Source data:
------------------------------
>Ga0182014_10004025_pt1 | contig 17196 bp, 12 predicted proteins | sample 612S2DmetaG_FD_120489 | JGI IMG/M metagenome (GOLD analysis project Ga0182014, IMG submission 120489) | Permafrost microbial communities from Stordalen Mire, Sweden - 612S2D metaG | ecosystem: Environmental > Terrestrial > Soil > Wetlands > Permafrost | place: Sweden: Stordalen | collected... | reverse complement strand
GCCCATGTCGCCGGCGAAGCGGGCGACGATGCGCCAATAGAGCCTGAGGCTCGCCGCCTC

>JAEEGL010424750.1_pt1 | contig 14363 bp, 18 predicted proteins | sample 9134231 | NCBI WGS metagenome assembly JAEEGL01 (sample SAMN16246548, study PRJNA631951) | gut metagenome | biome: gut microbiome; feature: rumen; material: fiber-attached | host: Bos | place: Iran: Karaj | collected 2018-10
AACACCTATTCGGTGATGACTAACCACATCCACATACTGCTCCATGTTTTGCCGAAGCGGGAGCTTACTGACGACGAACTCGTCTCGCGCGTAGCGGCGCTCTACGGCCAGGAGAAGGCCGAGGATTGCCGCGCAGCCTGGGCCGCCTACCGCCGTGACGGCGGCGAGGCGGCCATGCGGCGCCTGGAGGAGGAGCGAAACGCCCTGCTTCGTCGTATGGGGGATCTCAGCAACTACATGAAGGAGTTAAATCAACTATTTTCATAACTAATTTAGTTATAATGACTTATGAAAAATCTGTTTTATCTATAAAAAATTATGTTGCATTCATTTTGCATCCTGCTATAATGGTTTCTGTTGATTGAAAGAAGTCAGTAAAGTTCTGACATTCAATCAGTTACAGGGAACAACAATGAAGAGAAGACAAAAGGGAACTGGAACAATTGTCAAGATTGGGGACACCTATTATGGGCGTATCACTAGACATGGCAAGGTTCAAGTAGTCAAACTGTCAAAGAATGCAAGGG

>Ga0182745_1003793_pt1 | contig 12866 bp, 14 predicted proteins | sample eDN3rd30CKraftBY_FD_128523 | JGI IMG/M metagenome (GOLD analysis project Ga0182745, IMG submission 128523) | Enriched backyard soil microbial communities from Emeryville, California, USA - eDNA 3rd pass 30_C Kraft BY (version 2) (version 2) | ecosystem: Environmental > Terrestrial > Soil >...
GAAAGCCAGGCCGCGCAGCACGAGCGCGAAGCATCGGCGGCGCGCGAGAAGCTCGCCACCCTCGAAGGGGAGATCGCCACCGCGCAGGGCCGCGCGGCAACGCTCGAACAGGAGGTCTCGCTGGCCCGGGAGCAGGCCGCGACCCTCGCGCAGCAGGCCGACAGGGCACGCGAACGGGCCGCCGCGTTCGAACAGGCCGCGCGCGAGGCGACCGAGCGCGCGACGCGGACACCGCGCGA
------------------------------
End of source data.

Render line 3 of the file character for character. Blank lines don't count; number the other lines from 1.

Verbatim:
>JAEEGL010424750.1_pt1 | contig 14363 bp, 18 predicted proteins | sample 9134231 | NCBI WGS metagenome assembly JAEEGL01 (sample SAMN16246548, study PRJNA631951) | gut metagenome | biome: gut microbiome; feature: rumen; material: fiber-attached | host: Bos | place: Iran: Karaj | collected 2018-10